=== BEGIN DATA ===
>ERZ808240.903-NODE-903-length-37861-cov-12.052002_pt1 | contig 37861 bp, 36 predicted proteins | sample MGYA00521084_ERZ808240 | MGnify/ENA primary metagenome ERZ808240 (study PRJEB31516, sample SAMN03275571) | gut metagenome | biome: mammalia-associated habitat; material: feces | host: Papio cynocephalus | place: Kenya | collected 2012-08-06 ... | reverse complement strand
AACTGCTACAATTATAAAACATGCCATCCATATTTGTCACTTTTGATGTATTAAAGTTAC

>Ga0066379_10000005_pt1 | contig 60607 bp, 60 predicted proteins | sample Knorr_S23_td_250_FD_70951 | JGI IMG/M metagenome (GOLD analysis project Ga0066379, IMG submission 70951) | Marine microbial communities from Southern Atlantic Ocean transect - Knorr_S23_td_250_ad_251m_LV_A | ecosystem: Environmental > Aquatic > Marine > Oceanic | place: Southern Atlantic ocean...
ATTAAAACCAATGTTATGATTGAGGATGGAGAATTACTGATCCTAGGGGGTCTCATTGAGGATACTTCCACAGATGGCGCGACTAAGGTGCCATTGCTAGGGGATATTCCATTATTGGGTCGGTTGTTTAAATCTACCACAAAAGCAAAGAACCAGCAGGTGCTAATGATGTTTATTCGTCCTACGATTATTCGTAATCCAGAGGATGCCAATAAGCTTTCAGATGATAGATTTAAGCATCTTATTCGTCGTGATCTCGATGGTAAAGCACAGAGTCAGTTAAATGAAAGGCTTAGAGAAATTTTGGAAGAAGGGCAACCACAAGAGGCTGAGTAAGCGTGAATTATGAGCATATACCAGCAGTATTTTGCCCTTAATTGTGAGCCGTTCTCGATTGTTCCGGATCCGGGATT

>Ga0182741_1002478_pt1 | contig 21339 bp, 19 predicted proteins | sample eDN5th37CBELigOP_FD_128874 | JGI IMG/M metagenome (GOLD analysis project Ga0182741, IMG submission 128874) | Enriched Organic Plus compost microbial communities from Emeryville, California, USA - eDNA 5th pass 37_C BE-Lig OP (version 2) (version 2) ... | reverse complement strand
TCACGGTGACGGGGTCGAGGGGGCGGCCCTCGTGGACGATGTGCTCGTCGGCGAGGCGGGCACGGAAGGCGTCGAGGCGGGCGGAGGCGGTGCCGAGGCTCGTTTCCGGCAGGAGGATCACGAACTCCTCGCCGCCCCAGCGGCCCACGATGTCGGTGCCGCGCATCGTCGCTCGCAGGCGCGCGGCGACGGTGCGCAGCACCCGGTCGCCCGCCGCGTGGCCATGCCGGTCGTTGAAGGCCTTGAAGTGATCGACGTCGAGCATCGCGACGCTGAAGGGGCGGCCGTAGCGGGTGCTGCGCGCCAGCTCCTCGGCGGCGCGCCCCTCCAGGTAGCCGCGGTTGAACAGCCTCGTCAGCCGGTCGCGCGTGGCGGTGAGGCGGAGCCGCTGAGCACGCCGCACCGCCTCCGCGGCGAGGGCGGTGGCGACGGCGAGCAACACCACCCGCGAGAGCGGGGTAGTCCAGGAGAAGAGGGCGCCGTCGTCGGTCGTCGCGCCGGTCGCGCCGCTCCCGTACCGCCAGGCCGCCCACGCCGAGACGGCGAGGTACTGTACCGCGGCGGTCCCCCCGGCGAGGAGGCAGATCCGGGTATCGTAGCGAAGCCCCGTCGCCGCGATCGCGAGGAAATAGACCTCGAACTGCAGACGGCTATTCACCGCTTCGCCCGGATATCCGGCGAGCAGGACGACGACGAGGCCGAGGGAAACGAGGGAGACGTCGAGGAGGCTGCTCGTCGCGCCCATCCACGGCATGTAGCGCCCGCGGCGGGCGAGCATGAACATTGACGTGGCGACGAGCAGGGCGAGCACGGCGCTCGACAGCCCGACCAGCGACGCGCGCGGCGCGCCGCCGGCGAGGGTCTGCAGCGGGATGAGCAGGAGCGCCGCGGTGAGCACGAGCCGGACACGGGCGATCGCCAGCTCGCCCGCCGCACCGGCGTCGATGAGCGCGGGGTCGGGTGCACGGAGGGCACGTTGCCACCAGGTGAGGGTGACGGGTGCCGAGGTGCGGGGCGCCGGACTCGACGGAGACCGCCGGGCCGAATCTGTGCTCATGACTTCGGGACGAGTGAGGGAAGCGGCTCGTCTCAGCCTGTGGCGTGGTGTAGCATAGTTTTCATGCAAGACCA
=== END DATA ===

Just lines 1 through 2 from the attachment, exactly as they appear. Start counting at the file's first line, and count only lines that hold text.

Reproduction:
>ERZ808240.903-NODE-903-length-37861-cov-12.052002_pt1 | contig 37861 bp, 36 predicted proteins | sample MGYA00521084_ERZ808240 | MGnify/ENA primary metagenome ERZ808240 (study PRJEB31516, sample SAMN03275571) | gut metagenome | biome: mammalia-associated habitat; material: feces | host: Papio cynocephalus | place: Kenya | collected 2012-08-06 ... | reverse complement strand
AACTGCTACAATTATAAAACATGCCATCCATATTTGTCACTTTTGATGTATTAAAGTTAC